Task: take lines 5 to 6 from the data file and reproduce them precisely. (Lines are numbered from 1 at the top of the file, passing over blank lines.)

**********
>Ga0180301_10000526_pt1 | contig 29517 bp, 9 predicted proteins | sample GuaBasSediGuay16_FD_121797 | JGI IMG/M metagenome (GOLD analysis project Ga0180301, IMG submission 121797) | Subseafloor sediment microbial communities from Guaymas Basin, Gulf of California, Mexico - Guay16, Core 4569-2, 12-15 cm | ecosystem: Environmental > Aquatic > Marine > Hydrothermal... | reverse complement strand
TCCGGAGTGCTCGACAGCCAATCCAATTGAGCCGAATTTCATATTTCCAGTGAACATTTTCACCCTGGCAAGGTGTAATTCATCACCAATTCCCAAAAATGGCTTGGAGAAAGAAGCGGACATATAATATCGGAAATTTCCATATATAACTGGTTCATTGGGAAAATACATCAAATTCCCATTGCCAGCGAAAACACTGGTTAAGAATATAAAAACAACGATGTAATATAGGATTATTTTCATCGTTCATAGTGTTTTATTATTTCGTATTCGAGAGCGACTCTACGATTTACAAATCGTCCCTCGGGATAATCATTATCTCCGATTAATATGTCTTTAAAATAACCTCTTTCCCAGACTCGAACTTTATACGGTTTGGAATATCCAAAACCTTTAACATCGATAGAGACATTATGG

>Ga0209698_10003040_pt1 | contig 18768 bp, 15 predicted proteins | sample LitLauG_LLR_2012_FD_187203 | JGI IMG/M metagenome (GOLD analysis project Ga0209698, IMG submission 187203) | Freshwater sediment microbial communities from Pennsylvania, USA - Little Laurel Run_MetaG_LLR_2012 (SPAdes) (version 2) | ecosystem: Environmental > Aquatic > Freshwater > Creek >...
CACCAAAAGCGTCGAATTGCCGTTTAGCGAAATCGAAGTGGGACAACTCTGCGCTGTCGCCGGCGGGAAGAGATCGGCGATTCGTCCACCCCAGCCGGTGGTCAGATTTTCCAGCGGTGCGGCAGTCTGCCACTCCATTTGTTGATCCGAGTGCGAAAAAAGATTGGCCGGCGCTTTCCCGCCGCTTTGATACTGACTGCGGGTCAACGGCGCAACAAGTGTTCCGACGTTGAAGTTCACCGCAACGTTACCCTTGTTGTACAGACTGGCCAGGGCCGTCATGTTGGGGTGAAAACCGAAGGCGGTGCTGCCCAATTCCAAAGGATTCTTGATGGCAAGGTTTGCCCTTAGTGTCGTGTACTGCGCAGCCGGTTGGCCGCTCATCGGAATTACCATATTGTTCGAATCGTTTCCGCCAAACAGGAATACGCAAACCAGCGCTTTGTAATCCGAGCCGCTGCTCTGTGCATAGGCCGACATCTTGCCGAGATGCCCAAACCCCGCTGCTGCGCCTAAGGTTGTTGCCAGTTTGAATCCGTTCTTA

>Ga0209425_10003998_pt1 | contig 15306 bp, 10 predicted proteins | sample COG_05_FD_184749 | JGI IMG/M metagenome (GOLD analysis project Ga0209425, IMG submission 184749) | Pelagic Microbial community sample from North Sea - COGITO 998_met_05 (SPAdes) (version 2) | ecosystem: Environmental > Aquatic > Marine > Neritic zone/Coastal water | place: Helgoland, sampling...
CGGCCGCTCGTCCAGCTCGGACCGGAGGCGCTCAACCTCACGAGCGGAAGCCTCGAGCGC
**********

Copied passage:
>Ga0209425_10003998_pt1 | contig 15306 bp, 10 predicted proteins | sample COG_05_FD_184749 | JGI IMG/M metagenome (GOLD analysis project Ga0209425, IMG submission 184749) | Pelagic Microbial community sample from North Sea - COGITO 998_met_05 (SPAdes) (version 2) | ecosystem: Environmental > Aquatic > Marine > Neritic zone/Coastal water | place: Helgoland, sampling...
CGGCCGCTCGTCCAGCTCGGACCGGAGGCGCTCAACCTCACGAGCGGAAGCCTCGAGCGC